Distinction Between Cities and Towns
There are probably as many different ways of conceiving what a city is as there are cities. A simple definition therefore has its attractions. The simplest is that a city is a human settlement in which strangers are likely to meet.Richard Sennett, The Fall of Public Man, 1977, p. 39.
The difference between towns and cities is differently understood in different parts of the world. Indeed, some languages other than English use a single word for both concepts. Iberian languages typically use a three-way designation (Catalan: “poble”, “vila”, “ciutat”; Galician: “aldea”, “vila”, “cidade”; Portuguese: “aldeia”, “vila”, “cidade”; Spanish: “pueblo”, “villa”, “ciudad”—respectively “village”, “town”, “city”); Italian: “villaggio”, "paese" “città”—respectively “village”, "village/town", “city/town”;, but other Romance languages don’t (French: “village”, “ville”).
Even within the English-speaking world there is no one standard definition of a city: the term may be used either for a town possessing city status; for an urban locality exceeding an arbitrary population size; for a town dominating other towns with particular regional economic or administrative significance. In England, city is reserved for very large settlements and smaller historic settlements with a Cathedral (e.g. Lichfield), while smaller settlements without a Cathedral are called towns, and smaller still are villages and hamlets. In the US city is used for much smaller settlements.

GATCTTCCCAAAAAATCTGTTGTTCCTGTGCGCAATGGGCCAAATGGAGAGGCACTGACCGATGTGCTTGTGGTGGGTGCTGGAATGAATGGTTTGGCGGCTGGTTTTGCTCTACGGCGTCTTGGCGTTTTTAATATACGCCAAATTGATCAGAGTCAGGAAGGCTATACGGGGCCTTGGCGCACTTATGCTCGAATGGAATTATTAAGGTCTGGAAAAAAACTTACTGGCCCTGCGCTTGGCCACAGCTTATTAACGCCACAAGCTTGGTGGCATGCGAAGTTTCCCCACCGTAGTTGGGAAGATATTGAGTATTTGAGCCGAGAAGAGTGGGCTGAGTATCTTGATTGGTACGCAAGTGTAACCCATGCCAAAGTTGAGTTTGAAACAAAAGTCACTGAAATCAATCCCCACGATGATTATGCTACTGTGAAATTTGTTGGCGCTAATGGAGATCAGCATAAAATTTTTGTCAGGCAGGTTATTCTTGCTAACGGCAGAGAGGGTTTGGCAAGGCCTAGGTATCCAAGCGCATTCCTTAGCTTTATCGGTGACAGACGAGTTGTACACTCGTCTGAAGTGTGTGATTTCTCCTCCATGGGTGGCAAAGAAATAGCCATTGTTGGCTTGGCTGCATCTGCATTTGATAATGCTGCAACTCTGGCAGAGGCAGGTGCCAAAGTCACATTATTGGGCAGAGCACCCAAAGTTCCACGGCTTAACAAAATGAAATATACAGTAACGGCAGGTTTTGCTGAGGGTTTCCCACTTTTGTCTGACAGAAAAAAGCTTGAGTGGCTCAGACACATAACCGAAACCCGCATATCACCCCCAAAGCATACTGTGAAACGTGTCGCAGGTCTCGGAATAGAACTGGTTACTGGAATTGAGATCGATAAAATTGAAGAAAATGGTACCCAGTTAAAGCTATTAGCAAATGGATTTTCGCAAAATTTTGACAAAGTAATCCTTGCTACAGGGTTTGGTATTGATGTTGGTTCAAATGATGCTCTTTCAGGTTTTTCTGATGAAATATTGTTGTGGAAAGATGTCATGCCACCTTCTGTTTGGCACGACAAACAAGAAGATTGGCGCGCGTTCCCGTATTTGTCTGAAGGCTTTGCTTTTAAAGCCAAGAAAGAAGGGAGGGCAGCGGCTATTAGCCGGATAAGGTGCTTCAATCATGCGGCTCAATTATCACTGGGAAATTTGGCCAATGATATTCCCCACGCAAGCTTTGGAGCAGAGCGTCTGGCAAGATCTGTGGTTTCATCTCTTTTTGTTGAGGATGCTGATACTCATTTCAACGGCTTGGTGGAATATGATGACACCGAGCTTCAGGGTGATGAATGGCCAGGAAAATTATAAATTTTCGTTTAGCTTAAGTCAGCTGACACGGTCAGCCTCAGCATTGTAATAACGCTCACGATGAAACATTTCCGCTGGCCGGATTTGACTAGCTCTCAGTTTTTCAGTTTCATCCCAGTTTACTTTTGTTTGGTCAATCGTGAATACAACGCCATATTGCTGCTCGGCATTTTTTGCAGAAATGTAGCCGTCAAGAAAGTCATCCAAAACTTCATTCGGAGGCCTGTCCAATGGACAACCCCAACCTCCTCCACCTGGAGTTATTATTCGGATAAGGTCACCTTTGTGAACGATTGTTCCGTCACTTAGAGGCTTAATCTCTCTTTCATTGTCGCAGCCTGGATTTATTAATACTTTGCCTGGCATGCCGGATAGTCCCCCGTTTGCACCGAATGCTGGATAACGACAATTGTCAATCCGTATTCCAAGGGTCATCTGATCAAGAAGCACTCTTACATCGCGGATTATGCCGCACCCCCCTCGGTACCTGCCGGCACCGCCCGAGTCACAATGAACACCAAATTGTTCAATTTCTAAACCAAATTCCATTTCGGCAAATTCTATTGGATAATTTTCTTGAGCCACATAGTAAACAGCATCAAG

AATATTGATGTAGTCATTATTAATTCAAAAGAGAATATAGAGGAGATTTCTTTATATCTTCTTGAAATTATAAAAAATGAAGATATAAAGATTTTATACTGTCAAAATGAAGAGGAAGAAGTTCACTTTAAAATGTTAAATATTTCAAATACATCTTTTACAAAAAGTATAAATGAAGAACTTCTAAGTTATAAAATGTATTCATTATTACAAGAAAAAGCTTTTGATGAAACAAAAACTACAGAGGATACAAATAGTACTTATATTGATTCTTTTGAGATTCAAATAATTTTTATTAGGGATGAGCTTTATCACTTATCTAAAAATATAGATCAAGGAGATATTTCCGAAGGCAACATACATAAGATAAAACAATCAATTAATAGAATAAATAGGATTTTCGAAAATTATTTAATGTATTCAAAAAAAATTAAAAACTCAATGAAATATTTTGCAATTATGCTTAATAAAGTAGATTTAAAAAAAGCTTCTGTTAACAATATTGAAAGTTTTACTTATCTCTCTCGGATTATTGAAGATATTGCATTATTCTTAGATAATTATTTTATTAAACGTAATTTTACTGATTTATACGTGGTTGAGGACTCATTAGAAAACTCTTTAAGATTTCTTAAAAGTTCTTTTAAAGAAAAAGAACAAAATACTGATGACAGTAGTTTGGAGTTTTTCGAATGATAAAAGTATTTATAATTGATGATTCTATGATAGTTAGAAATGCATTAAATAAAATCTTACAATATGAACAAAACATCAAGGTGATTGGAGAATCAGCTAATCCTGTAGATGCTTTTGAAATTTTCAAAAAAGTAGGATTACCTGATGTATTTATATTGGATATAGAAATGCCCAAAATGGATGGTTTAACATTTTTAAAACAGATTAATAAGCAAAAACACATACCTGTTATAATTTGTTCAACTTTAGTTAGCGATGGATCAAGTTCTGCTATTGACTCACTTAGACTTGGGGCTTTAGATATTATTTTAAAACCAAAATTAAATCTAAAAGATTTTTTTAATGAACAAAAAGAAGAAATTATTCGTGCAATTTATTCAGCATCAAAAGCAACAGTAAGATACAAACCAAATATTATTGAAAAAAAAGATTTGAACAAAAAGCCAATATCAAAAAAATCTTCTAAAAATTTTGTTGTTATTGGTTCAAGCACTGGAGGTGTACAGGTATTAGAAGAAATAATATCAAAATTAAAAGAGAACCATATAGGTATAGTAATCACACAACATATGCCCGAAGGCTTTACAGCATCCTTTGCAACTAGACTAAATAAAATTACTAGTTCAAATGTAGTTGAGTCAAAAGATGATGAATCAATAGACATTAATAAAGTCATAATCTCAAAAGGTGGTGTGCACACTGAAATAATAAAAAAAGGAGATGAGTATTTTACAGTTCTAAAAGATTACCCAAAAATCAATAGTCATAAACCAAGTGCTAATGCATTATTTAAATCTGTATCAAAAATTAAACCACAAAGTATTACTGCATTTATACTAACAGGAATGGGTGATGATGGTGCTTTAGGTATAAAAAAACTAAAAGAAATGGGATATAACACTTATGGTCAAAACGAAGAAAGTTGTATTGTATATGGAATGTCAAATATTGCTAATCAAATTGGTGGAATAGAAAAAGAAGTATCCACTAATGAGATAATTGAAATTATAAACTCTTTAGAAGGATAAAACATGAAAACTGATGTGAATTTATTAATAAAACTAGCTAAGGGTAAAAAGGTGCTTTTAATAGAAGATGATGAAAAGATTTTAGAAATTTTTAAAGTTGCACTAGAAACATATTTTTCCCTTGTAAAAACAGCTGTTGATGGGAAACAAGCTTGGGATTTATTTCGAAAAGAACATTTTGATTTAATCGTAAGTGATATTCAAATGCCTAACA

Although city can refer to an agglomeration including suburban and satellite areas, the term is not usually applied to a conurbation (cluster) of distinct urban places, nor for a wider metropolitan area including more than one city, each acting as a focus for parts of the area. And the word "town" (also "downtown") may mean the center of the city.
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